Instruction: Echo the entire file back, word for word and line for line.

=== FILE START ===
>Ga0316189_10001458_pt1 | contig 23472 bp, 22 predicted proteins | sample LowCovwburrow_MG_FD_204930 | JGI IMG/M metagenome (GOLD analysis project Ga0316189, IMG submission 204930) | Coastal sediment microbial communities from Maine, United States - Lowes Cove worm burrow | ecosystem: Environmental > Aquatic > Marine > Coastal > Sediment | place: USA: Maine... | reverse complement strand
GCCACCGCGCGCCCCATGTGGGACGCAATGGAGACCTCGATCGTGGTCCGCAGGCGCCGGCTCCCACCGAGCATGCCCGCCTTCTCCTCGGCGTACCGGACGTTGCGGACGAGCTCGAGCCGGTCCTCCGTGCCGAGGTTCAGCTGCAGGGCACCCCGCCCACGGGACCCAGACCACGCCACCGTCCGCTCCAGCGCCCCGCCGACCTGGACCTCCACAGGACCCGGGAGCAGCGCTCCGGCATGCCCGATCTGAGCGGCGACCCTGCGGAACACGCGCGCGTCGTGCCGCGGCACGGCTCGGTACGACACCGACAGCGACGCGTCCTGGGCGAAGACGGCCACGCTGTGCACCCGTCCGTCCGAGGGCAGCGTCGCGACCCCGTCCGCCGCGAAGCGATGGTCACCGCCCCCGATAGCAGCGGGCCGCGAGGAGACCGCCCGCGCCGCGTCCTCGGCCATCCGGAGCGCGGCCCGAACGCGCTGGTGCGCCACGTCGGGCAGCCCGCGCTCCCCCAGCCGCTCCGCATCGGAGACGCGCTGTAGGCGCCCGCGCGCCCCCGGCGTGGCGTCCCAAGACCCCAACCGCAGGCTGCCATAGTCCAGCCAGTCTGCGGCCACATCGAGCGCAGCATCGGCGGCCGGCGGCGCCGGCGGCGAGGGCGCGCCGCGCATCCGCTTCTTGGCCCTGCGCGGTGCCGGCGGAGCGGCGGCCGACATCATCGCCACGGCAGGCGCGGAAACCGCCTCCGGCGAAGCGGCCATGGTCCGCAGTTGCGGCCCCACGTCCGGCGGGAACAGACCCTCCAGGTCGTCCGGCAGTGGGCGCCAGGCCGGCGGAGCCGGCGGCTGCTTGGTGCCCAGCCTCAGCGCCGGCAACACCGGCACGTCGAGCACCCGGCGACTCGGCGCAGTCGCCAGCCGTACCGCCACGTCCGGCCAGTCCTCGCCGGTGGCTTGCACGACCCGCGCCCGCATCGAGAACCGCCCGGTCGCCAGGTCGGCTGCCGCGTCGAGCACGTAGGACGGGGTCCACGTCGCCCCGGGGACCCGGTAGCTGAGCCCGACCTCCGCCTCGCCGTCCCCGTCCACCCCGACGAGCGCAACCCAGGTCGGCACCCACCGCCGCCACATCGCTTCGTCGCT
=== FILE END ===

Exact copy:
>Ga0316189_10001458_pt1 | contig 23472 bp, 22 predicted proteins | sample LowCovwburrow_MG_FD_204930 | JGI IMG/M metagenome (GOLD analysis project Ga0316189, IMG submission 204930) | Coastal sediment microbial communities from Maine, United States - Lowes Cove worm burrow | ecosystem: Environmental > Aquatic > Marine > Coastal > Sediment | place: USA: Maine... | reverse complement strand
GCCACCGCGCGCCCCATGTGGGACGCAATGGAGACCTCGATCGTGGTCCGCAGGCGCCGGCTCCCACCGAGCATGCCCGCCTTCTCCTCGGCGTACCGGACGTTGCGGACGAGCTCGAGCCGGTCCTCCGTGCCGAGGTTCAGCTGCAGGGCACCCCGCCCACGGGACCCAGACCACGCCACCGTCCGCTCCAGCGCCCCGCCGACCTGGACCTCCACAGGACCCGGGAGCAGCGCTCCGGCATGCCCGATCTGAGCGGCGACCCTGCGGAACACGCGCGCGTCGTGCCGCGGCACGGCTCGGTACGACACCGACAGCGACGCGTCCTGGGCGAAGACGGCCACGCTGTGCACCCGTCCGTCCGAGGGCAGCGTCGCGACCCCGTCCGCCGCGAAGCGATGGTCACCGCCCCCGATAGCAGCGGGCCGCGAGGAGACCGCCCGCGCCGCGTCCTCGGCCATCCGGAGCGCGGCCCGAACGCGCTGGTGCGCCACGTCGGGCAGCCCGCGCTCCCCCAGCCGCTCCGCATCGGAGACGCGCTGTAGGCGCCCGCGCGCCCCCGGCGTGGCGTCCCAAGACCCCAACCGCAGGCTGCCATAGTCCAGCCAGTCTGCGGCCACATCGAGCGCAGCATCGGCGGCCGGCGGCGCCGGCGGCGAGGGCGCGCCGCGCATCCGCTTCTTGGCCCTGCGCGGTGCCGGCGGAGCGGCGGCCGACATCATCGCCACGGCAGGCGCGGAAACCGCCTCCGGCGAAGCGGCCATGGTCCGCAGTTGCGGCCCCACGTCCGGCGGGAACAGACCCTCCAGGTCGTCCGGCAGTGGGCGCCAGGCCGGCGGAGCCGGCGGCTGCTTGGTGCCCAGCCTCAGCGCCGGCAACACCGGCACGTCGAGCACCCGGCGACTCGGCGCAGTCGCCAGCCGTACCGCCACGTCCGGCCAGTCCTCGCCGGTGGCTTGCACGACCCGCGCCCGCATCGAGAACCGCCCGGTCGCCAGGTCGGCTGCCGCGTCGAGCACGTAGGACGGGGTCCACGTCGCCCCGGGGACCCGGTAGCTGAGCCCGACCTCCGCCTCGCCGTCCCCGTCCACCCCGACGAGCGCAACCCAGGTCGGCACCCACCGCCGCCACATCGCTTCGTCGCT